Are journo-bots generating today’s media stories?

August 25th, 2006
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It’s a fair guess many of our readers share our observation of a predictable cyclicality to many types of news events. The coverage of terror arrests has become particularly annoying. The media and political classes’ craven political correctness results in many of these stories adding little that’s new conceptually. Only the names, dates and locations change.

Some could virtually be pre-written by journo-bots. What if they actually were?

The journobot’s news-o-tron is electronically activated by any announcement of the arrest of terror suspects. The software quickly places the key facts.

The journobotic software was easily able to digest and sort last weekend’s news that three Tamil-Canadians were arrested in the U.S. while allegedly trying to arrange the purchase of weapons, including anti-aircraft missiles, for the Tamil Tigers of Sri Lanka.

A minor wrinkle seemed to confuse the software: One member of the group reportedly told U.S. border guards they were heading south to attend a “stag party”. Normally the software sternly filters out such unwitting humour.

Subsequently, either within the initial Botreport v.1.0. or immediately thereafter, our surprisingly lifelike journobots insert digitized quotes of squirming law enforcement officials claiming either that the terror suspects don’t belong to any identifiable group, or if they do, that they’re not – absolutely, definitely, for sure not – representative of the group as a whole.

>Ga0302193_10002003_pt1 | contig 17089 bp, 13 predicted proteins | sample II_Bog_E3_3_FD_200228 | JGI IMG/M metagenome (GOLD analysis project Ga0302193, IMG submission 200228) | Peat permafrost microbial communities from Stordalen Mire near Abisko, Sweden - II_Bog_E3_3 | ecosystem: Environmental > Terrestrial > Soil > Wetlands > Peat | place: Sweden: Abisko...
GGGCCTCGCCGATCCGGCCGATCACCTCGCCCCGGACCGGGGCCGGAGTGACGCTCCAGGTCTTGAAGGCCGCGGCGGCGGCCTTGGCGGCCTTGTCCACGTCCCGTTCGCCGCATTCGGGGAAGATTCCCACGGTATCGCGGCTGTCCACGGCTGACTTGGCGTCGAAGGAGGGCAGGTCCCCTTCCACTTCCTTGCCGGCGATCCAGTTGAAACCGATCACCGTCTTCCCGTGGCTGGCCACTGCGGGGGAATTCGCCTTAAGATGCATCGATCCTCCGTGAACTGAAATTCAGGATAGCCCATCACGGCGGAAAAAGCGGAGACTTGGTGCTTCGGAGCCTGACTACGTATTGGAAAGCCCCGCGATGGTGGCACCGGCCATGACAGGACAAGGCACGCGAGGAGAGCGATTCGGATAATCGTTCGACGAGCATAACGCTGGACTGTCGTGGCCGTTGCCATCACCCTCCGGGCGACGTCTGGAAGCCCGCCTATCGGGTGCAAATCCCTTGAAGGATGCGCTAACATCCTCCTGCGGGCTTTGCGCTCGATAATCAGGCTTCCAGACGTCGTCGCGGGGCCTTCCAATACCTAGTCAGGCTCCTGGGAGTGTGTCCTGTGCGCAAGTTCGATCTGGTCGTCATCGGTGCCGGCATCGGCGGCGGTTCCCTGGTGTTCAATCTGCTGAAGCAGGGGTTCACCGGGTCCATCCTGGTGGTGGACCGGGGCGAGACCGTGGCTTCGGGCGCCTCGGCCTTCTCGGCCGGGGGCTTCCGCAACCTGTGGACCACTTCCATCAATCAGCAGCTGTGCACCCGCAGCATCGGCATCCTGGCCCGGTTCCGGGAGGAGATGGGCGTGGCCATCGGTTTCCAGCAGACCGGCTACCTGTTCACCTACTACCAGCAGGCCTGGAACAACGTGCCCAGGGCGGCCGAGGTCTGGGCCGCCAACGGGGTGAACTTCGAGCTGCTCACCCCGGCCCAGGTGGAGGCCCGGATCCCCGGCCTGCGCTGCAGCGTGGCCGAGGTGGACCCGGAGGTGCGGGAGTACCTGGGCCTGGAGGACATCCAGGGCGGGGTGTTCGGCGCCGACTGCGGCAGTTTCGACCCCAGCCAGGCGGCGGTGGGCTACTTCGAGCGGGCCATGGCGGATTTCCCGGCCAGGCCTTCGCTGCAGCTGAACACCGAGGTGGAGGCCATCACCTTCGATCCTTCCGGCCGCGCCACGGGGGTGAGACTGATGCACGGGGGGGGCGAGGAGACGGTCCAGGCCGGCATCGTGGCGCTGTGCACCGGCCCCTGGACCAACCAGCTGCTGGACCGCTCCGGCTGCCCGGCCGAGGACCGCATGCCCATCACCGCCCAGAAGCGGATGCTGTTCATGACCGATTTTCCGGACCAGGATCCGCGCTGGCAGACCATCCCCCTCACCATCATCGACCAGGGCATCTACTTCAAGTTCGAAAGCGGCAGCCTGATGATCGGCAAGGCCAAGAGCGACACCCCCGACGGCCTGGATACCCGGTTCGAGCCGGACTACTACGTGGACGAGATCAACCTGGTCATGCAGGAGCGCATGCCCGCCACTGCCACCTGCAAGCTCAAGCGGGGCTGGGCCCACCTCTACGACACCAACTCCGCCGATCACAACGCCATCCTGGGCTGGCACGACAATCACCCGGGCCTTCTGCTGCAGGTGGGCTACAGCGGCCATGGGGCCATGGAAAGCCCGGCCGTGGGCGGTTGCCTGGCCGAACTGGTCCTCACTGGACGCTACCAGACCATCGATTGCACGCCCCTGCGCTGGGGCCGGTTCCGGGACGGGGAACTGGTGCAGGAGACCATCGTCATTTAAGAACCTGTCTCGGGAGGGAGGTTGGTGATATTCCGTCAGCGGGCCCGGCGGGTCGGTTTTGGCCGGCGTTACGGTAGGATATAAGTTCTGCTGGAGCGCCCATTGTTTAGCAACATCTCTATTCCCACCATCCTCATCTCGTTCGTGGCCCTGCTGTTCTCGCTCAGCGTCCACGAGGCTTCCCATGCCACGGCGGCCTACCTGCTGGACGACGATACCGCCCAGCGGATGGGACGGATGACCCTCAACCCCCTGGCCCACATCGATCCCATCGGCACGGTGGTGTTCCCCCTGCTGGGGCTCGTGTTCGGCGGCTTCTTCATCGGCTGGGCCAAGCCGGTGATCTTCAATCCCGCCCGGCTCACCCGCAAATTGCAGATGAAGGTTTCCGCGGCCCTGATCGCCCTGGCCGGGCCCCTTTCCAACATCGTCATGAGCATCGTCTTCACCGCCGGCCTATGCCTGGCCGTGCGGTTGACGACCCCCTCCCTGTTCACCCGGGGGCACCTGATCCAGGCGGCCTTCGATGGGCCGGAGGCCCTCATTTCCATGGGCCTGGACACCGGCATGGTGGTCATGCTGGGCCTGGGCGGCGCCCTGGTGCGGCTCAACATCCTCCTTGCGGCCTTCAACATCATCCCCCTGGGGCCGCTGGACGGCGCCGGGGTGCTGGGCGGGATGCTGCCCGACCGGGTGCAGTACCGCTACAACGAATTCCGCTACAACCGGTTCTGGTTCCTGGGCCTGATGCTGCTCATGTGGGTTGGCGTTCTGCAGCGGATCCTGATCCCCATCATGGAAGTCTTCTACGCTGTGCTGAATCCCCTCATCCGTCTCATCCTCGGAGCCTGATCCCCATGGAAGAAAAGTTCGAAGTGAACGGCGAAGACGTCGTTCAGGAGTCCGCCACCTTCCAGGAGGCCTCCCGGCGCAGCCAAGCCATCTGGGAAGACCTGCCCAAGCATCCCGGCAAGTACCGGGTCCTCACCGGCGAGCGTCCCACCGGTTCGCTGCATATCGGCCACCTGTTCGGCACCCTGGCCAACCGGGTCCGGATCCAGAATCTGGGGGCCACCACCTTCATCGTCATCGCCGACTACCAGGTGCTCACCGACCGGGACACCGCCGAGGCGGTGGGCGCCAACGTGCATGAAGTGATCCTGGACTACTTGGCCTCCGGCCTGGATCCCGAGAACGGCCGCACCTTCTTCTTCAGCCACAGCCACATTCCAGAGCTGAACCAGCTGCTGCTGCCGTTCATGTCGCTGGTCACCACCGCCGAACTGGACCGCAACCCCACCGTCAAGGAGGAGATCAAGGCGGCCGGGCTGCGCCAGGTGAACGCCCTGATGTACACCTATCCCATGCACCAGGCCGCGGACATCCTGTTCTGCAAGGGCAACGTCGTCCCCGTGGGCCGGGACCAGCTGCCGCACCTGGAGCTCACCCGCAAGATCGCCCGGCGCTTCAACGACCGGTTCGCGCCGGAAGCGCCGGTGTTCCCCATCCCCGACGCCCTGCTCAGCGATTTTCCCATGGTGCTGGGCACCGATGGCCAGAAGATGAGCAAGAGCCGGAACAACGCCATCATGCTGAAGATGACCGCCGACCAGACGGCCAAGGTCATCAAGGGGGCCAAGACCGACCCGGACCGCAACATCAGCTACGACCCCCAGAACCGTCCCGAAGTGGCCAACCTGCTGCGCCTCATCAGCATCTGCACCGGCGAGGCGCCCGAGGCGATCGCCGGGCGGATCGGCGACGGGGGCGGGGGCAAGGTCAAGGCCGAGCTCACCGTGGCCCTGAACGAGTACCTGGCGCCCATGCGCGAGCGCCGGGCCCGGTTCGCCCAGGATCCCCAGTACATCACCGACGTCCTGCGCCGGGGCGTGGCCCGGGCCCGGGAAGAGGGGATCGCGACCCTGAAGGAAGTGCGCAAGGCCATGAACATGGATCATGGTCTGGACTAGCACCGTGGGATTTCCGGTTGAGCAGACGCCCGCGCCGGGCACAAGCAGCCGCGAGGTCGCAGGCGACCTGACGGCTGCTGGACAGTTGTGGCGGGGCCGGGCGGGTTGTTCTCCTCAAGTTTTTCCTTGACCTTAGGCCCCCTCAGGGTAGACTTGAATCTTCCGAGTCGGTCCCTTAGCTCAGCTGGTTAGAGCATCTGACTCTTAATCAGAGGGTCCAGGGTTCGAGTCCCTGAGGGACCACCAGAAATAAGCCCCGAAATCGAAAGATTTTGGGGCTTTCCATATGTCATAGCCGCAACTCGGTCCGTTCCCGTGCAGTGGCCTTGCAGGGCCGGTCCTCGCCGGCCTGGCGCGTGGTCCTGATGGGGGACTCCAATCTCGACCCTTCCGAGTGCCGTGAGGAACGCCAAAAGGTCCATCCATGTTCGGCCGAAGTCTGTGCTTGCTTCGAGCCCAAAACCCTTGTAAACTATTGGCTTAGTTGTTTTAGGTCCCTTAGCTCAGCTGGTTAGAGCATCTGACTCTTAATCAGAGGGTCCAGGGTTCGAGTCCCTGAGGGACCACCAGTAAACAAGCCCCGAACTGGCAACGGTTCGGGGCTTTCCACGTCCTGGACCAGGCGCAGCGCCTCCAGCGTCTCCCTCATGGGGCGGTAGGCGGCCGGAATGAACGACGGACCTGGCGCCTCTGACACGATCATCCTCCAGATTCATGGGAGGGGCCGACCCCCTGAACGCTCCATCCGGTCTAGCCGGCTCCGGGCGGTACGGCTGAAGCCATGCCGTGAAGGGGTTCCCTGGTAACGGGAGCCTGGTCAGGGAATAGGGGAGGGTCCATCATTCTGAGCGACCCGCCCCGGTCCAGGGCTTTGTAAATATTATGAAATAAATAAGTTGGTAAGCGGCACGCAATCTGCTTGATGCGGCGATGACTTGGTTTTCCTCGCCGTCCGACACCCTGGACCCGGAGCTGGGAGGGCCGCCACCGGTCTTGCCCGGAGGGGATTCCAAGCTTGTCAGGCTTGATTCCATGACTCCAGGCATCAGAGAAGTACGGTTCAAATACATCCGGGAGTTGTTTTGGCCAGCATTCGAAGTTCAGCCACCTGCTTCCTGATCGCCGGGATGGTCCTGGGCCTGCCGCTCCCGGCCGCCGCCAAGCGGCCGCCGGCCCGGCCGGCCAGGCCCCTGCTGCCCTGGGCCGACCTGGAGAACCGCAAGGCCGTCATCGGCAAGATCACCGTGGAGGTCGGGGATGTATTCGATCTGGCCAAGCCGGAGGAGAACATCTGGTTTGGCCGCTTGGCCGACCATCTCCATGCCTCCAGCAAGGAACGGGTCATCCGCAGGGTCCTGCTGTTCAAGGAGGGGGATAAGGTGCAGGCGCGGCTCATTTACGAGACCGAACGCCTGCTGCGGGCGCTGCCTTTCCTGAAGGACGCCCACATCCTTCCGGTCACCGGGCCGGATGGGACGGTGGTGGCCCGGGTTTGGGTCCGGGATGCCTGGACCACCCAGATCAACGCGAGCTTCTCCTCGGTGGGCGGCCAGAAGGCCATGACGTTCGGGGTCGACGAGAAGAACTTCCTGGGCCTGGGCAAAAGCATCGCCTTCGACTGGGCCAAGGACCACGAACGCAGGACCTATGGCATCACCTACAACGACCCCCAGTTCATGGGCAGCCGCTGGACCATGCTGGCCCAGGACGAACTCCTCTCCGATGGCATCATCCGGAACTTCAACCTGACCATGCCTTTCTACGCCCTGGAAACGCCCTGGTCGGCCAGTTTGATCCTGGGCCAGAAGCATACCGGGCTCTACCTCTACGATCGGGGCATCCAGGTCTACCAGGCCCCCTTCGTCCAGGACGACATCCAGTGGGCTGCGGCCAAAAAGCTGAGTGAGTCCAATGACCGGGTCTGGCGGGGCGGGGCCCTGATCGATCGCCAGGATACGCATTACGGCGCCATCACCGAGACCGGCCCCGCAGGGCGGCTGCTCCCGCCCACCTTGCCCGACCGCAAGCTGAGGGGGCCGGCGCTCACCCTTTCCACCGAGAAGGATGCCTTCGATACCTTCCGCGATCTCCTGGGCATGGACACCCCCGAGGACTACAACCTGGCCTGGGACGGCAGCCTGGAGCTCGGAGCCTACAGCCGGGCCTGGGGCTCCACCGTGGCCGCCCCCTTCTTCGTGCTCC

The next day the journobot’s ground-penetrating radar and infrared sensors scan for utterances from the non-group that’s non-representative of the non-terrorists. Sure enough, the non-group reiterates the claims of the police spokespeople. Rather than, oh, I don’t know, calling on its members to aid their adopted country’s fight against terrorism.

Then its spokespeople reach for their own computerized cliché-generators, which emit audio clips moaning ritualistically about fears of a “backlash”, “stereotyping” or “stigmatizing”.

The latest software iterations contain special, free public relations accessories that generate automated demands for meetings with government officials to press the group’s demands. Such was the case in today’s reports concerning the Tamil Canadian Congress.

The Tamils’ letter to the RCMP commissioner is an instant classic in the annals of journobotism: “The allegations involve [a] few individuals who happen to be Tamil. We stress that nothing more, and nothing less should be derived from that.”

Right. The fellows trying to buy arms for the Tamil Tigers just happened to be Tamils. They could just as easily have been unemployed Icelandic fishermen. Or Pategonian gauchos seeking relief from the brutal southern winter.

Nothing to do with them actually being Tamil. Except of course that the latest arrestee once worked in a senior role for the Congress, and that three of the others were “student leaders”. Strangely, one journobot failed to filter out these apparent inconsistencies in today’s reports.

The journobot software, as advanced as it is, still contains a few bugs. One of these occasionally causes the mask to drop and the non-group to reveal some of what makes it tick.

Again from the Tamil letter: “We are deeply concerned at the allegations and the media publicity…” (Emphasis added.)

There you have it. What bugs them is the bad publicity. Not, say, the fact of the slaughter in Sri Lanka. Nor that young Canadians of Tamil ethnicity may be in the thick of the support network that’s keeping the killing machine going. Nor the outrage that murderous domestic politics from half-way around the globe have been transplanted to Canada. Nor that the large majority of Canada’s 300,000 Tamils presumably came here to escape all that.

No, none of that. What’s bad is that Canadians are learning about it.

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